Marketing percentage of CAC shows how your cost of acquiring a customer is related to your marketing costs. Monitoring this number over time gives a good overview of how your strategy is performing. If your numbers are too high or have recently increased, it can indicate that you’re overspending on marketing, sales quotas aren’t being met, or that your marketing team is trying to make up for low sales by spending more for better leads. Whatever the case may be, it’s an opportunity to retarget your audience or restrategize your approach, and evaluate how you can redistribute your budget across sales and marketing to maximize results.
Marketing cost / Sales and marketing cost
Marketing originated customer percent
This report will give you a quick look at what percentage of your new customers come from your company’s marketing efforts. This metric is crucial to help you understand the efficacy of the strategy and the justification of costs. Tally up your new customers within a given period and calculate the percentage that came from a marketing-generated lead.
Marketing originated customer percent =
New customers via marketing / New customers
Customer lifetime value : Customer acquisition cost (LTV:CAC)
The ideal situation for any business is that their new customer will be an ongoing and loyal repeat customer. But to determine if your spend to acquire this customer is justified, you need to know how much they’re spending on your business versus how much you’ve spent on them. Calculate a customer’s spend within a given period, like a year, and compare it to your CAC. The higher the ratio is, the more profitable your business. Alternatively, a low ratio may indicate that your sales team is underperforming, or that it’s time to reevaluate and trim your CAC costs.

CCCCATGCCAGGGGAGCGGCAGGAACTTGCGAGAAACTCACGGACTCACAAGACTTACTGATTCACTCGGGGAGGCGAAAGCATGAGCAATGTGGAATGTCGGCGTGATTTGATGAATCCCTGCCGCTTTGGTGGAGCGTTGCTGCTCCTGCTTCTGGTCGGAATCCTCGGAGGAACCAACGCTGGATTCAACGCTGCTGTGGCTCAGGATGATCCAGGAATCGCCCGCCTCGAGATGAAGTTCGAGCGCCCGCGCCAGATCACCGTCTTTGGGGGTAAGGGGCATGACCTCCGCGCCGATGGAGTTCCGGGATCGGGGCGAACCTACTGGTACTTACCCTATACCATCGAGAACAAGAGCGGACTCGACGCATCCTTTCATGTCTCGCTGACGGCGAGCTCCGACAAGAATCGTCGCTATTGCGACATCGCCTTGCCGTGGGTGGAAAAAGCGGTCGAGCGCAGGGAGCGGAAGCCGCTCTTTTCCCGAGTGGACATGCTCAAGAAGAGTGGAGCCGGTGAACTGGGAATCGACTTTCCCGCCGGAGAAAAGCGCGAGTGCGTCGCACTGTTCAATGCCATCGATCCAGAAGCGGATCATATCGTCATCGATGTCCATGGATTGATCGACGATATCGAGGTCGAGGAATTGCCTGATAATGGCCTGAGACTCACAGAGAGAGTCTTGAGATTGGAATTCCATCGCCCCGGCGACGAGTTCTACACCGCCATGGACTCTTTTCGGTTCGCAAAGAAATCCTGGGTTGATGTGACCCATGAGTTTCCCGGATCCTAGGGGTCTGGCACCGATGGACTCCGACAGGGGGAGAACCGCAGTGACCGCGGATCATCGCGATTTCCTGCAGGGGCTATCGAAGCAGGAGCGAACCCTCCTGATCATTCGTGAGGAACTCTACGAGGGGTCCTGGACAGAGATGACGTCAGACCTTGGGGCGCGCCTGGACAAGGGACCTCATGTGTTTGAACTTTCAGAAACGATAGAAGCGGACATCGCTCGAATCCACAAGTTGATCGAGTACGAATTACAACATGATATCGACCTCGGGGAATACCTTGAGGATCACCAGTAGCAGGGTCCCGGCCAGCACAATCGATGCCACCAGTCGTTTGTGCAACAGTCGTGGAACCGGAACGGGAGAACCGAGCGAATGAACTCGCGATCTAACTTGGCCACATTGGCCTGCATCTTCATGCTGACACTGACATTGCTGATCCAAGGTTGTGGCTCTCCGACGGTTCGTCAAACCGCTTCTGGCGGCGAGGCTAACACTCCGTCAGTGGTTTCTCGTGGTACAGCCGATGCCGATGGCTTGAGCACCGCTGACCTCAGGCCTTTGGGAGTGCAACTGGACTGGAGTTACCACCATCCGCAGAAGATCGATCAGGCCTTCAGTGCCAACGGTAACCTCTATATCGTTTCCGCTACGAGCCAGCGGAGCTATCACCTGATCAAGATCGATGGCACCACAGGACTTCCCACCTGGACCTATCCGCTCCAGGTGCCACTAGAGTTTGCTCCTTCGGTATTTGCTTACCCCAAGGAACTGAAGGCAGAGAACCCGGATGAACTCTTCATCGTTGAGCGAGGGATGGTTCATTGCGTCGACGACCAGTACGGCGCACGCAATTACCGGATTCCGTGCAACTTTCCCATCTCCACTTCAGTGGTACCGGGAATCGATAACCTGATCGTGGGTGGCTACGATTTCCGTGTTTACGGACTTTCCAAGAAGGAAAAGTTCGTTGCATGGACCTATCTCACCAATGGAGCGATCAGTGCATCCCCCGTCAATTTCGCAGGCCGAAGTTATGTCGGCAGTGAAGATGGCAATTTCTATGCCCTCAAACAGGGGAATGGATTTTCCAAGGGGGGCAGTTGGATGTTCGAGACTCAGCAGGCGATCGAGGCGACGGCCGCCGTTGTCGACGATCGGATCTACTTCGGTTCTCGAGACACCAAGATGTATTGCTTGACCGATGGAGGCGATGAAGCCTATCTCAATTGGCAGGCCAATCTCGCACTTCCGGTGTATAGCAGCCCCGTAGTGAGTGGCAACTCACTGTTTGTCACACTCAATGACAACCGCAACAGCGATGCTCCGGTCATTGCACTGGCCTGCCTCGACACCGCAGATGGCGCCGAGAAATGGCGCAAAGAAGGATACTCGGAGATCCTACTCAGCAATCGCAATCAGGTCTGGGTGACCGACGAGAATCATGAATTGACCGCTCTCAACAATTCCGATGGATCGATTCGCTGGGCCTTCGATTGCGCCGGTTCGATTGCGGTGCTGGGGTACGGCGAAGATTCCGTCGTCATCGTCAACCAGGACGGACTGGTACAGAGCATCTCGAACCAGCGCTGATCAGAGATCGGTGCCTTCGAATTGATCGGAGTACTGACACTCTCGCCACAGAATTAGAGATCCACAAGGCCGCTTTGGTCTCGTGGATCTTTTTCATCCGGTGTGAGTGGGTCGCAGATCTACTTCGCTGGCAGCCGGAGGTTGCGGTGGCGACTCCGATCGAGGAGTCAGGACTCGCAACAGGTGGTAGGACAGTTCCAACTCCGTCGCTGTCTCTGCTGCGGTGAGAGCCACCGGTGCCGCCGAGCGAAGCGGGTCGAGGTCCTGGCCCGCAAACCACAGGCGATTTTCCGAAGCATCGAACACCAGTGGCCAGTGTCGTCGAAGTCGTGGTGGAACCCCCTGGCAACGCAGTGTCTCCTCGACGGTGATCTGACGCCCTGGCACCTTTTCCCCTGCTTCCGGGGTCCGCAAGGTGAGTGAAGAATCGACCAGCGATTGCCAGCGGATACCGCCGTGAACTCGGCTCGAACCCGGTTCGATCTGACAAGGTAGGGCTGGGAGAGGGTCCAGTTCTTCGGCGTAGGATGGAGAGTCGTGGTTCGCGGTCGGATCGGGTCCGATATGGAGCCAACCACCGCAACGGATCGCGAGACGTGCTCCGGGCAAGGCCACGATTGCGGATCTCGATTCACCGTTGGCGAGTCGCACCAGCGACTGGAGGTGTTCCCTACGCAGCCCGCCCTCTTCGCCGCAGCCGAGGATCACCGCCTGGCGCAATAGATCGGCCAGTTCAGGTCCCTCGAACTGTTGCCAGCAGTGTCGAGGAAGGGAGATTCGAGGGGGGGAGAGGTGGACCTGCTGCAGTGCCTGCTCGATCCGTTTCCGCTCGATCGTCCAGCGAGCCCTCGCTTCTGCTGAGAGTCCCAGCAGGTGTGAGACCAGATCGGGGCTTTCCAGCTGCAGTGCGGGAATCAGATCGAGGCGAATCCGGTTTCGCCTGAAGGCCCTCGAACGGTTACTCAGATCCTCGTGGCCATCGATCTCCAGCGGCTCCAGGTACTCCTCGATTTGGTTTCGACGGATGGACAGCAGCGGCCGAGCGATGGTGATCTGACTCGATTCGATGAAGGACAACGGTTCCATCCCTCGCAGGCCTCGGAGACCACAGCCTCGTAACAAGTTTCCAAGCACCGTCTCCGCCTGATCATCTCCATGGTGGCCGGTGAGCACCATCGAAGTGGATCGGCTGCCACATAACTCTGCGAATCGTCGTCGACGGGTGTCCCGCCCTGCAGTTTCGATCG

LTV : CAC =
LTV / CAC
Sales qualified leads (SQL)
Marketing isn’t the little sister of sales. For marketing to succeed, CEOs need to ditch the old ideas of marketing as a sales support role, and get them to work hand in hand. While sales numbers are often precise and clear-cut, marketing efforts can be a bit more difficult to quantify.
Your sales and marketing teams should be working together to determine and align their goals. By clearly defining what makes an MQL (marketing qualified lead) and an SQL, your teams can enhance their ability to produce and lead more closeable, top-tier leads through the funnel. More sales qualified leads are a solid indicator that your marketing strategy is effective.
Average lead close rate
Once a marketing qualified lead is handed off to your sales team as a sales qualified lead, what is your sales team’s lead close rate? Again, this is a great indicator of the efficacy of your marketing strategy.
But be advised that low close rates don’t always mean your marketing team is providing bad leads. Sometimes it indicates that your teams may need to revisit and redefine what an SQL is. Also, both teams should develop a handoff agreement for lead transition. If these numbers continue to waver in the face of solid definitions and agreements, your sales team may simply be underperforming, or yes, your marketing team may need to adjust its strategy. Pay attention to these metrics to fine-tune your performance and lead closure rates.
Staying on top of marketing reports that matter is crucial to your company’s bottom line. While the CEO typically doesn't have a direct hand in marketing strategies and execution, having an informed view of the metrics will enable you to direct your marketing team in the best way possible, to ensure that your marketing spend is bringing in the highest returns.